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Electronic Code of Federal Regulations

e-CFR data is current as of December 5, 2019

Title 46Chapter ISubchapter OPart 151 → Subpart 151.15


Title 46: Shipping
PART 151—BARGES CARRYING BULK LIQUID HAZARDOUS MATERIAL CARGOES


Subpart 151.15—Tanks


Contents
§151.15-1   Tank types.
§151.15-3   Construction.
§151.15-5   Venting.
§151.15-6   Venting piping.
§151.15-10   Cargo gauging devices.

§151.15-1   Tank types.

This section lists the definitions of the various tank types required for cargo containment by Table 151.05.

(a) Integral. A cargo containment envelope which forms a part of the vessel's hull in which it is built, and may be stressed in the same manner and by the same loads which stress the contiguous hull structure. An integral tank is essential to the structural completeness of its vessel's hull.

(b) Independent. A cargo containment envelope which is not a contiguous part of the hull structure. An independent tank is built and installed so as to eliminate, wherever possible (or, in any event, to minimize) its stressing as a result of stressing or motion of the adjacent hull structure. In general, therefore, motion of parts of the tank relative to the adjacent hull structure is possible. An independent tank is not essential to the structural completeness of its carrying vessel's hull.

(c) Gravity. Tanks having a design pressure (as described in Part 54 of this chapter) not greater than 10 pounds per square inch gauge and of prismatic shape or other geometry where stress analysis is neither readily nor completely determinate. (Integral tanks are of the gravity type.)

(d) Pressure. Independent tanks whose design pressure (as described in Part 54 of this chapter) is above 10 pounds per square inch gauge and fabricated in accordance with part 54, of this chapter. Independent gravity tanks which are of normal pressure vessel configuration (i.e., bodies of revolution, in which the stresses are readily determinate) shall be classed as pressure vessel type tanks even though their maximum allowable working pressure is less than 10 pounds per square inch gauge. Pressure vessel tanks shall be of Classes I, I-L, II, II-L, or III, as defined in subchapter F of this chapter.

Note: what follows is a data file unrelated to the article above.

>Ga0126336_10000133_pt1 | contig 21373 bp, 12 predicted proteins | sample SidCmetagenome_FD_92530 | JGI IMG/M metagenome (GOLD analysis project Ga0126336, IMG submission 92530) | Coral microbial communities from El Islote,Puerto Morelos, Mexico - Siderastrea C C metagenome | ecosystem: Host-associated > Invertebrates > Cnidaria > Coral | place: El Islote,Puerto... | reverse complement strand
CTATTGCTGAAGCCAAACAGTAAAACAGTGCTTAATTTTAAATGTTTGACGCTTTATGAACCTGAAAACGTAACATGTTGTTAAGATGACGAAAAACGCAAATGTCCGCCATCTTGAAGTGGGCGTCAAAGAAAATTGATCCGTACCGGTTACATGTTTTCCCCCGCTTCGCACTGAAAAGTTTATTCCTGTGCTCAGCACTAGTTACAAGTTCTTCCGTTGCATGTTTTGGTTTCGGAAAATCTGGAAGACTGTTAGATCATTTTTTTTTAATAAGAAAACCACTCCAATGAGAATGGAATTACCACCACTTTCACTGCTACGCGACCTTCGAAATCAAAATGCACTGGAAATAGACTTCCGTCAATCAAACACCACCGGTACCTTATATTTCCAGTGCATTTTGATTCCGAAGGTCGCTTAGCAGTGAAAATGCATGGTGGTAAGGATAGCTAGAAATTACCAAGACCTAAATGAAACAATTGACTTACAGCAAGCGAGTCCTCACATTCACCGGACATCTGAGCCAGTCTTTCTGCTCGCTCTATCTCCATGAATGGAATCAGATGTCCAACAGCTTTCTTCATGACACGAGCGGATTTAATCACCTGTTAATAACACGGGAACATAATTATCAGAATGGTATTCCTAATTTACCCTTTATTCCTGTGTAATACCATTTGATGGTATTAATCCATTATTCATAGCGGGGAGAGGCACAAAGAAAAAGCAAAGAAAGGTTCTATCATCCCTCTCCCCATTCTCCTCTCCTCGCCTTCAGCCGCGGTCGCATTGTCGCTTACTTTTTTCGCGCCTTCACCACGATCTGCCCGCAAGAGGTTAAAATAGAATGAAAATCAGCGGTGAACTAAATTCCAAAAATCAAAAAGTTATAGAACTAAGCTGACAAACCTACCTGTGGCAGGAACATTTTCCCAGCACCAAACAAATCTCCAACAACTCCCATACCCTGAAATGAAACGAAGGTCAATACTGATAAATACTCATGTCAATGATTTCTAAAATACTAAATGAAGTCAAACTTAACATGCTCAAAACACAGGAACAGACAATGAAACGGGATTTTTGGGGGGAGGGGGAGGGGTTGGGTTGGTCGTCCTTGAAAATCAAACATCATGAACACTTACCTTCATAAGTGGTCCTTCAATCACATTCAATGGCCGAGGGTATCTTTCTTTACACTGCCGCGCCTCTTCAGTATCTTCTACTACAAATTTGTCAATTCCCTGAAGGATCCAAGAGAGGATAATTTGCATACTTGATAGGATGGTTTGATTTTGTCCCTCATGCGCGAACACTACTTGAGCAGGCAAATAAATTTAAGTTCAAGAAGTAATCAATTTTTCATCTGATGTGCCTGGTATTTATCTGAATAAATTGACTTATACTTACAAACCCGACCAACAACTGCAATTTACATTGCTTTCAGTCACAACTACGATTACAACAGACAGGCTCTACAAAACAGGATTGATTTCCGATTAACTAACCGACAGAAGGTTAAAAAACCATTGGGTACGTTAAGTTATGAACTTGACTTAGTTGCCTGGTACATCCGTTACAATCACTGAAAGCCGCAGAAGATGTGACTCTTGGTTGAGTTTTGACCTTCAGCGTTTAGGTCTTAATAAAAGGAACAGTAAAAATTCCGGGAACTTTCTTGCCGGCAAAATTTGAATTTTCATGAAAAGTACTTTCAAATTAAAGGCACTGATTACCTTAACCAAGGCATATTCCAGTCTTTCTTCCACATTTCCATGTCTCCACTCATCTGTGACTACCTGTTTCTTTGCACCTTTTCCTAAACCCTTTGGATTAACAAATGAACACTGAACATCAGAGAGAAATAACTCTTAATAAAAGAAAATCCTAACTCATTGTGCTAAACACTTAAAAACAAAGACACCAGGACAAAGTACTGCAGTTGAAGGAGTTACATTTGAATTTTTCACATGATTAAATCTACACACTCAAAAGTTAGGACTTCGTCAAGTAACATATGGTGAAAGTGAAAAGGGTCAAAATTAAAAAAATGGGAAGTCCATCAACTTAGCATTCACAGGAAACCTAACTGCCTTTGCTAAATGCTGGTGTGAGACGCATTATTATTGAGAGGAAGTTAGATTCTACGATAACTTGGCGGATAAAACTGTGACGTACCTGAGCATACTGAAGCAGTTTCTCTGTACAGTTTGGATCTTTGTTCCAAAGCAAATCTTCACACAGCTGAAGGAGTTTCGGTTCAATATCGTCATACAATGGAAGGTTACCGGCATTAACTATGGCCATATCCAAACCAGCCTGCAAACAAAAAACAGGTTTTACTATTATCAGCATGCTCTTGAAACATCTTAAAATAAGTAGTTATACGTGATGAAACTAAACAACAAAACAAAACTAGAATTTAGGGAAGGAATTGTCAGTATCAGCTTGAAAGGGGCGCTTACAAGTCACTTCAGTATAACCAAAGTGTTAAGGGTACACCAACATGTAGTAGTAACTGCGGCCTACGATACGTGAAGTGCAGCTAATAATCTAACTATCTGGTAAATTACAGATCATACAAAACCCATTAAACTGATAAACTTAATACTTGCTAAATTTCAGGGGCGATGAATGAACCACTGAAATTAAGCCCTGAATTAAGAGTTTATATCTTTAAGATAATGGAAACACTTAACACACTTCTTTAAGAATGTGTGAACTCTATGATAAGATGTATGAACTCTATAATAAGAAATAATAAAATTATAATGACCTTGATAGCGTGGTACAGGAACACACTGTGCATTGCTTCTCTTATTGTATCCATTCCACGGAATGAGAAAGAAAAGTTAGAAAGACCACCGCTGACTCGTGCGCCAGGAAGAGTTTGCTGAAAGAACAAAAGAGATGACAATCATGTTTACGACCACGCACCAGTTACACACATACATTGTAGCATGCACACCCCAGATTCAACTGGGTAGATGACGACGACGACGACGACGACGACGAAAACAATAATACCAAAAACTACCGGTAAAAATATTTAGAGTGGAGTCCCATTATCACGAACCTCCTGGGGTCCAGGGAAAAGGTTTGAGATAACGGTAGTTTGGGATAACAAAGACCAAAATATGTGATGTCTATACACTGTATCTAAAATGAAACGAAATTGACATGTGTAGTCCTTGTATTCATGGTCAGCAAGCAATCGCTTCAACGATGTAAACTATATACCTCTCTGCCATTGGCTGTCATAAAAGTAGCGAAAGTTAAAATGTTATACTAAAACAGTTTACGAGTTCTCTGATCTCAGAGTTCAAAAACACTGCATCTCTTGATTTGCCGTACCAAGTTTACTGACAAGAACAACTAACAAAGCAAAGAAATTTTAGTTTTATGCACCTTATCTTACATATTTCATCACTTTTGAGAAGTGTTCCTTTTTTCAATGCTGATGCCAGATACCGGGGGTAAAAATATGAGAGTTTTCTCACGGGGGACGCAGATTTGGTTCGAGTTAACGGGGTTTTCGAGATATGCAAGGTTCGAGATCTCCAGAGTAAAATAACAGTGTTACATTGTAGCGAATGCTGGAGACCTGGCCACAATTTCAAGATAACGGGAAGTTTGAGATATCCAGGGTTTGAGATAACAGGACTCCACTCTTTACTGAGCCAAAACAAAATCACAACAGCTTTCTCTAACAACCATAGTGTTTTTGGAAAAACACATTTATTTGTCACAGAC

§151.15-3   Construction.

This section lists the requirements for construction of the types of cargo tanks defined in §151.15-1.

(a) Gravity type tanks. Gravity type cargo tanks vented at a pressure of 4 pounds per square inch gauge or less shall be constructed and tested as required by standards established by the American Bureau of Shipping or other recognized classification society. Gravity type tanks vented at a pressure exceeding 4 but not exceeding 10 pounds per square inch gauge will be given special consideration by the Commandant.

(b) Pressure vessel type tanks. Pressure vessel type tanks shall be designed and tested in accordance with the requirements of Part 54 of this chapter.

(1) Uninsulated cargo tanks, where the cargo is transported, at or near ambient temperatures, shall be designed for a pressure not less than the vapor pressure of the cargo at 115 °F. The design shall also be based on the minimum internal pressure (maximum vacuum), plus the maximum external static head to which the tank may be subjected.

(2) When cargo tanks, in which the cargo is transported at or near ambient temperature, are insulated with an insulation material of a thickness to provide a thermal conductance of not more than 0.075 B.t.u. per square foot per degree Fahrenheit differential in temperature per hour, the tanks shall be designed for a pressure of not less than the vapor pressure of the cargo at 105 °F. The insulation shall also meet the requirements of paragraph (f) of this section.

(3) Cargo tanks in which the temperature is maintained below the normal atmospheric temperature by refrigeration or other acceptable means shall be designed for a pressure of not less than 110 percent of the vapor pressure corresponding to the temperature of the liquid at which the system is maintained, or the pressure corresponding to the greatest dynamic and static loads expected to be encountered in service. For mechanically stressed relieved cargo tanks, additional factors relating design pressure and maximum allowable pressure shall be as specified by the Commandant. The material of the tank shall meet the material requirements specified in part 54 of this chapter for the service temperature, and this temperature shall be permanently marked on the tank as prescribed in §54.10-20 of this chapter.

(4) The maximum allowable temperature of the cargo is defined as the boiling temperature of the liquid at a pressure equal to the setting of the relief valve.